Monday, 18 August 2008

Destination Desktop

Once upon a time, I used to think that icons on the desktop just made a mess.

There's a saying - "Tidy house, tidy mind". Not only do I agree with the saying, I think it extends to computers too. As I've already mentioned, I want my computing experience to be as efficient as possible. Too much clutter on the desktop was counterproductive - especially when the dreaded Auto-Arrange was turned on! I've even gone as far as removing the My Computer icon.

A few weeks ago I started "allowing" myself to add one or two shortcuts to my desktop. Nothing overboard - a shortcut to a folder here, a shortcut to an app there, a shortcut to a batch file over there. But one folder wasn't enough. One app wasn't enough. Soon I needed access to a few folders, a few apps. When I had about 10 shortcuts, I started to cluster them on the desktop. Gradually, completely by accident, my desktop had become a launcher.

Using the desktop has pros and cons.

On the plus side, by arranging my shortcuts into clusters, spatial memory gets to play a part in finding my shortcuts, which could, in theory, speed things up. In a static, alphabetical menu I would have to scan through names in alphabetical order to pinpoint my shortcut, which is fine when dealing with files on a one-off basis, but using the same shortcuts on several-times-a-day basis, can get a little tedious.

Also, desktop icons are larger than icons in the start menu, which makes them quicker to hit.

On the minus side, I have to minimize whatever is in front of my desktop every time I want to access the shortcuts. This can really disrupt my flow.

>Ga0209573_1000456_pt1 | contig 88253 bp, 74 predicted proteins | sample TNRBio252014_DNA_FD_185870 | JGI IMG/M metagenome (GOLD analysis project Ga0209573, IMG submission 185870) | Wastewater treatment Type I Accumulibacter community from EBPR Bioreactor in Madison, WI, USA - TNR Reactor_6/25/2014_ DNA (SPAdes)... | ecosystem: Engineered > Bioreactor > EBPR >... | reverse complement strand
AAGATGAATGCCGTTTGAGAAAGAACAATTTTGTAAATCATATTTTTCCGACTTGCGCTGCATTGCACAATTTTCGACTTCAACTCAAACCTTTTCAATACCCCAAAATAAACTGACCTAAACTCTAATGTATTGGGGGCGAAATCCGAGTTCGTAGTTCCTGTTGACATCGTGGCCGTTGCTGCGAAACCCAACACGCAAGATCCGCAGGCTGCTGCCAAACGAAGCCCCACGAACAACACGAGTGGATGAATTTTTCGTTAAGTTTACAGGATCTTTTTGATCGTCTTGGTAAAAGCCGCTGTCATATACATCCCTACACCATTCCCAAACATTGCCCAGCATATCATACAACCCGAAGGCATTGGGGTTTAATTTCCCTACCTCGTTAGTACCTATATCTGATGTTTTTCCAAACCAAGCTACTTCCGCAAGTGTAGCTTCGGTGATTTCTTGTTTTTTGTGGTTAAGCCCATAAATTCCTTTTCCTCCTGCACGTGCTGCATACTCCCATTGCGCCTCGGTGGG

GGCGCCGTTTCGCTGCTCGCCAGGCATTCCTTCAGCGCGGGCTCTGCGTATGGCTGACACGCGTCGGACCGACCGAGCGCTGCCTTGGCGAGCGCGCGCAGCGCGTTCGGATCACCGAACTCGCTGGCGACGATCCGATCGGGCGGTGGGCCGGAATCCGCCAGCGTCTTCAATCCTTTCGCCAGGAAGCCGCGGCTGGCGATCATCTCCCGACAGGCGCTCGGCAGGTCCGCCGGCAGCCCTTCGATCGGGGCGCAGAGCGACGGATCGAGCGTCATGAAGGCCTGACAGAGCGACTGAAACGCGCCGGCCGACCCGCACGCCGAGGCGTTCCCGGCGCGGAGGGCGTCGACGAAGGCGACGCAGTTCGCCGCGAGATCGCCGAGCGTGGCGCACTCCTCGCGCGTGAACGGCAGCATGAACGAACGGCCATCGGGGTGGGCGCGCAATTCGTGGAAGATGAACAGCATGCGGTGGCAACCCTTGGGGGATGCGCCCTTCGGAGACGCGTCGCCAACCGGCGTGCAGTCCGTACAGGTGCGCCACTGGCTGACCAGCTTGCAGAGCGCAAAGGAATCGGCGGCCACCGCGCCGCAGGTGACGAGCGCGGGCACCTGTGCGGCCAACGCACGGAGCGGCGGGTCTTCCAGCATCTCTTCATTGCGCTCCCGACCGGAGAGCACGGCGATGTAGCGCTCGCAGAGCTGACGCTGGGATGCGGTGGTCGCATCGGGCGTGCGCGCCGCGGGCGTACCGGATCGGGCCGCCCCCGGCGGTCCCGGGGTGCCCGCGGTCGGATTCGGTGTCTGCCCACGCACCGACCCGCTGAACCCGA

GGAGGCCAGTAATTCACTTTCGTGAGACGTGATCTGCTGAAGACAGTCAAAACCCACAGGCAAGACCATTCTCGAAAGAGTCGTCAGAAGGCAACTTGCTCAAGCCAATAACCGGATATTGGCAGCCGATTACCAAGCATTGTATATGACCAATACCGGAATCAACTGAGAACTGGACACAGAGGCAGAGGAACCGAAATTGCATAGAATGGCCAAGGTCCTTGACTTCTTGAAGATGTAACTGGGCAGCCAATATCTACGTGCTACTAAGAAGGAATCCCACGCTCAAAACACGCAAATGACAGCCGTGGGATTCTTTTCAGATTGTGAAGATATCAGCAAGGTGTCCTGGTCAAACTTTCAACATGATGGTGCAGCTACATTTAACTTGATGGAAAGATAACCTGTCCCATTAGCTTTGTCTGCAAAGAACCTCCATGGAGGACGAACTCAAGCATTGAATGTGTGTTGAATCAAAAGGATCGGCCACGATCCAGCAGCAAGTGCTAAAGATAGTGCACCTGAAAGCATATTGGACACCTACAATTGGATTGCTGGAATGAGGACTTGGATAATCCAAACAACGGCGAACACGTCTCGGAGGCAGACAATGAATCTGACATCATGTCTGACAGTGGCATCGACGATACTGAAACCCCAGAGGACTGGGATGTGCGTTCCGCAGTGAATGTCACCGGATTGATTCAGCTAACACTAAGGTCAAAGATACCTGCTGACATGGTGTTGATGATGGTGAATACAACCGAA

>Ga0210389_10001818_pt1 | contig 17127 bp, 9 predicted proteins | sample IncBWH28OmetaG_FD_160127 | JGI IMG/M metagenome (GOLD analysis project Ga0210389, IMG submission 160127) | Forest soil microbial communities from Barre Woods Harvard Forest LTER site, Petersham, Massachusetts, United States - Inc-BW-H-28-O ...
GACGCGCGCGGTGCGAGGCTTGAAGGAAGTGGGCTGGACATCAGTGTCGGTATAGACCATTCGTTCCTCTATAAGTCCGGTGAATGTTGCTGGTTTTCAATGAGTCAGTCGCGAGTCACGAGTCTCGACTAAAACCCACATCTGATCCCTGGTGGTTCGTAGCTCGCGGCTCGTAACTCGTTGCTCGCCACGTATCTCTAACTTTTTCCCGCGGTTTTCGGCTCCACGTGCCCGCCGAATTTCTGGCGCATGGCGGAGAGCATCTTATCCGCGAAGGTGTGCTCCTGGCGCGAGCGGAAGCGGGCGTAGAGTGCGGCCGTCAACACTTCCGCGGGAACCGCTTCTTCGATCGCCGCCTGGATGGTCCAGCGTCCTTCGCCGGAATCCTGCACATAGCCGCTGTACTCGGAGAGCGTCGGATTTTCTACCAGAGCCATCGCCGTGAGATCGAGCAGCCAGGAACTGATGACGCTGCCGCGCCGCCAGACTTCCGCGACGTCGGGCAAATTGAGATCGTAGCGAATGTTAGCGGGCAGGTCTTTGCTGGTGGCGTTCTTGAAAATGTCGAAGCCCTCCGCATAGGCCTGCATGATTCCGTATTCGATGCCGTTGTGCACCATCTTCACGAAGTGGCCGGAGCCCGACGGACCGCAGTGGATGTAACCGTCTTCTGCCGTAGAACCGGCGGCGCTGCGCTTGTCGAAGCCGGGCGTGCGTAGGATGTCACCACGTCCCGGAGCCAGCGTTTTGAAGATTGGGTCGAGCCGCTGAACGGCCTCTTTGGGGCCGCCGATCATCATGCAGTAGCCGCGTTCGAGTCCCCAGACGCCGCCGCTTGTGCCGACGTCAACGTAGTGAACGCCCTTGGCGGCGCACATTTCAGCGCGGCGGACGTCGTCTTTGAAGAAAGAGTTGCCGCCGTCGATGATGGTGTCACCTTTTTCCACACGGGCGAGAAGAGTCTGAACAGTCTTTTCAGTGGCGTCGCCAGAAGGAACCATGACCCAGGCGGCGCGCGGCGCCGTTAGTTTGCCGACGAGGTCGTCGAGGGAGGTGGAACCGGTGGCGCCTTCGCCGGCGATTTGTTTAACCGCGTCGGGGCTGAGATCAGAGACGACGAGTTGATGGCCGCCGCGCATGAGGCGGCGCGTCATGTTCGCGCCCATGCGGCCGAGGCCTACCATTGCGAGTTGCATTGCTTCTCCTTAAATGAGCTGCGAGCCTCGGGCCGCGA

So I decided that what I needed was an launcher app that could let me arrange shortcuts in a spatially convenient way, that could pop up in front of my other windows on demand.

The closest I found to this was Skil. It's close to what I'm after, but it ain't perfect. I want to be able to place my icons wherever I want - not confined to a side-by-side grid.

So if I don't find an app that does this, then I'll give writing it a go.

Update: 19th July 2008
How ironic. When writing about the cons of using the desktop as a launcher, I considered putting something about windows "forgetting" where you left the icons and "helpfully" auto arranging them for you. But I thought "I haven't seen windows forget my icon positions for a long, long time. Perhaps it's fixed."

I arrived at work today, my machine had crashed, and all my icons had piled up in a mangled mess at the side of my screen.

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